In conclusion, it is quite difficult to define exactly what an indie game is; there are far too many exceptions to every rule. By far, it is best to go with popular opinion, regardless of your own beliefs on the matter, or whatever the game studio says, that’s what the game is: indie or no.
Defining AAA Games
Okay, so, what’s a triple A game then? Now, you know why that’s such a good question. Usually, we define triple A titles as those games made by large publishers and large studios. In terms of defining an indie game, they are usually not made by exceptionally large studios like Bethesda or Activision (independent being the keyword here) – AAA games are.
With this loose definition, it is difficult to say what qualifies one game or another as triple A based solely on the size of the studio and publisher. Some would say that Minecraft is an indie game, but as of now, it is helmed by both large studio and publisher.
The problem here lies in time, simplicity, and property rights.
- Time: Minecraft started out as being developed by only one person, Markus Persson, making it an indie game. Now it’s made by a team of developers under Microsoft, making it a AAA game.
- Simplicity: sometimes indie games are defined by their graphical limits, hence the low polygon count of the original game.
- Property rights: being owned and published by Microsoft is a one-way ticket to being considered triple a.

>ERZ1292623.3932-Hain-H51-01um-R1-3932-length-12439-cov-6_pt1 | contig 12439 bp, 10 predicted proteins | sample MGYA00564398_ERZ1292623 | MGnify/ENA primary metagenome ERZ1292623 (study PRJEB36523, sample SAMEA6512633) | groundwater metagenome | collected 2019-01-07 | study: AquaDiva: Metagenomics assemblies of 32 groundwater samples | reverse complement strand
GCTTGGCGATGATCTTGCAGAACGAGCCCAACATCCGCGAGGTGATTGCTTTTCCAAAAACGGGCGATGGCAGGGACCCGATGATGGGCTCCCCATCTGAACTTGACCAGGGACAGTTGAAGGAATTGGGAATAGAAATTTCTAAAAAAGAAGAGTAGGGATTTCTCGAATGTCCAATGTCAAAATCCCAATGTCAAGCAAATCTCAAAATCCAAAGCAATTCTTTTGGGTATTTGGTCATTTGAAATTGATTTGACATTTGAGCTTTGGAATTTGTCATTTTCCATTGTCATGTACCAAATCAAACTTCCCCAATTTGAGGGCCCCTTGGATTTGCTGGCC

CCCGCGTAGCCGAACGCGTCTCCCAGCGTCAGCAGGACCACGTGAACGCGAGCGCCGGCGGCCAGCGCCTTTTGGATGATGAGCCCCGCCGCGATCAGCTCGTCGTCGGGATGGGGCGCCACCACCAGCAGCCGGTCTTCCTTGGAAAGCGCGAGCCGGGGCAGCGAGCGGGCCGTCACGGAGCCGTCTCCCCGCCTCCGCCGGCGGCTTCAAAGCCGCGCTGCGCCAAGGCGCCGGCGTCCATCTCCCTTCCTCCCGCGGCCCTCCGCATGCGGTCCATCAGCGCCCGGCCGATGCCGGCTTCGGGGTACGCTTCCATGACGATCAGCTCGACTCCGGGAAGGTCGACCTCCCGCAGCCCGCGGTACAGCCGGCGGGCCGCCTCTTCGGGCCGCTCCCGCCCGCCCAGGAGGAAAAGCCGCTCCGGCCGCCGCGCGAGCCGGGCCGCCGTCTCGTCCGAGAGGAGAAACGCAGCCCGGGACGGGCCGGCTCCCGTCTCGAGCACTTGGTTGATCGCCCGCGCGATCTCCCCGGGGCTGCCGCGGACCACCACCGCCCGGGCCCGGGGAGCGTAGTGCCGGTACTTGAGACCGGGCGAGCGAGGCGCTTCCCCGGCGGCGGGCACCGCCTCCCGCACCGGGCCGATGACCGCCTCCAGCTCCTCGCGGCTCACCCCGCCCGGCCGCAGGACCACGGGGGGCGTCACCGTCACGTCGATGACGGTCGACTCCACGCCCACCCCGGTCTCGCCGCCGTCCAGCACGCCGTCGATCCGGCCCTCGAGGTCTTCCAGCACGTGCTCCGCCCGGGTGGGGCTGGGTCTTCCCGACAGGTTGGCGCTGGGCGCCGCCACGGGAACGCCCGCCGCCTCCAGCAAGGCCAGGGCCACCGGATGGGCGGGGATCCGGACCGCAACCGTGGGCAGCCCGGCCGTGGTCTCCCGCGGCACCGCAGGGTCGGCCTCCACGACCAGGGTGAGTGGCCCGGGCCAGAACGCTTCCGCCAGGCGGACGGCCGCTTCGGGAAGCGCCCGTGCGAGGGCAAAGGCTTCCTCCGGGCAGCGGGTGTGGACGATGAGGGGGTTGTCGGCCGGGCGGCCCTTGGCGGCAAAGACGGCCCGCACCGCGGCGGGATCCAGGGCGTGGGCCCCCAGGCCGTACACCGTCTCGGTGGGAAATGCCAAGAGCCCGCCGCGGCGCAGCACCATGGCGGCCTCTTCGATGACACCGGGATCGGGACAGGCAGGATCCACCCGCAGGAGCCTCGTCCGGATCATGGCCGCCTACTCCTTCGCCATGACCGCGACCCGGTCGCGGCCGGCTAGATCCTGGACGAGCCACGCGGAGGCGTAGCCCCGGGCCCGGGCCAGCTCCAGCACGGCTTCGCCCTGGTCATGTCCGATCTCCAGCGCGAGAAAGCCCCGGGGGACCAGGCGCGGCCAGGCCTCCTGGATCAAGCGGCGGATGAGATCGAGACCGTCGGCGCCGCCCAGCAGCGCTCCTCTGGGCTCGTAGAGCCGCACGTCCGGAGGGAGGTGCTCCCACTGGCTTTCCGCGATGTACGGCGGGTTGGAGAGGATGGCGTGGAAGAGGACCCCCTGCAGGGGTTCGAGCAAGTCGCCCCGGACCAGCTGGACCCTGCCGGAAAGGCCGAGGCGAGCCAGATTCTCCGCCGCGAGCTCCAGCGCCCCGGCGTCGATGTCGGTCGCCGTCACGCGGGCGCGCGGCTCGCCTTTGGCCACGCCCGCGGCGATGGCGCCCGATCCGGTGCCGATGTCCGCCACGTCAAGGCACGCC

Another example would be Rocket League, a game that started out very small. Developed and published by Psyonix, Rocket League went through a number of title and gameplay changes before it arrived at its powerhouse status that it is today. In addition, as the game gained popularity, Psyonix was able to increase the game’s fidelity (along with new features) and partner with a number of huge publishers, like Warner Bros. and Tencent.
As such, it is even less clear what requirements a game must meet to be triple A title. If the game needs to be produced by both a large publisher and studio, then does the quality of game not matter? There are plenty of broken games published by the main four companies that fall short of most indie games in the world, Battlefield 4 and Anthem being prime examples.
Usually, indie developers have the benefit of a negotiable deadline and can take their time making sure the game is perfect, even if they don’t release the game on the original target date. Triple A titles, however, are often on a rigid schedule with very little room for error. Sometimes, if something is broken it will stay until long after the launch date simply because the publisher would rather the game be out then not at all.
That said, does that make Battlefield 4 no longer a triple A title? Is it an indie title due to poor game quality? In the end, defining a triple A game depends on who you are talking to and what the popular opinion is in that moment.
Personally, I think there is still a place for indie games and triple A games, but the gap is narrowing and the line ever more blurred. Technology is getting significantly better and more accessible to more and more developers, including one-man teams. Today we have games like Hellblade, A Way Out, Battlefield 4, and Minecraft fitting somewhere between indie and triple A, not quite in one category or the other.
Editor’s Note: Our Definition
As far as us here at Nerd Much?, we define triple A games as games that are published by a mega-sized publisher like Microsoft, Sony, Ubisoft, EA, Square Enix, THQ Nordic, etc. As Rhys poses above, does that make games like Fe or A Way Out AAA games? Yes, they are by definition considered AAA games – but they’re AAA games with an indie heart.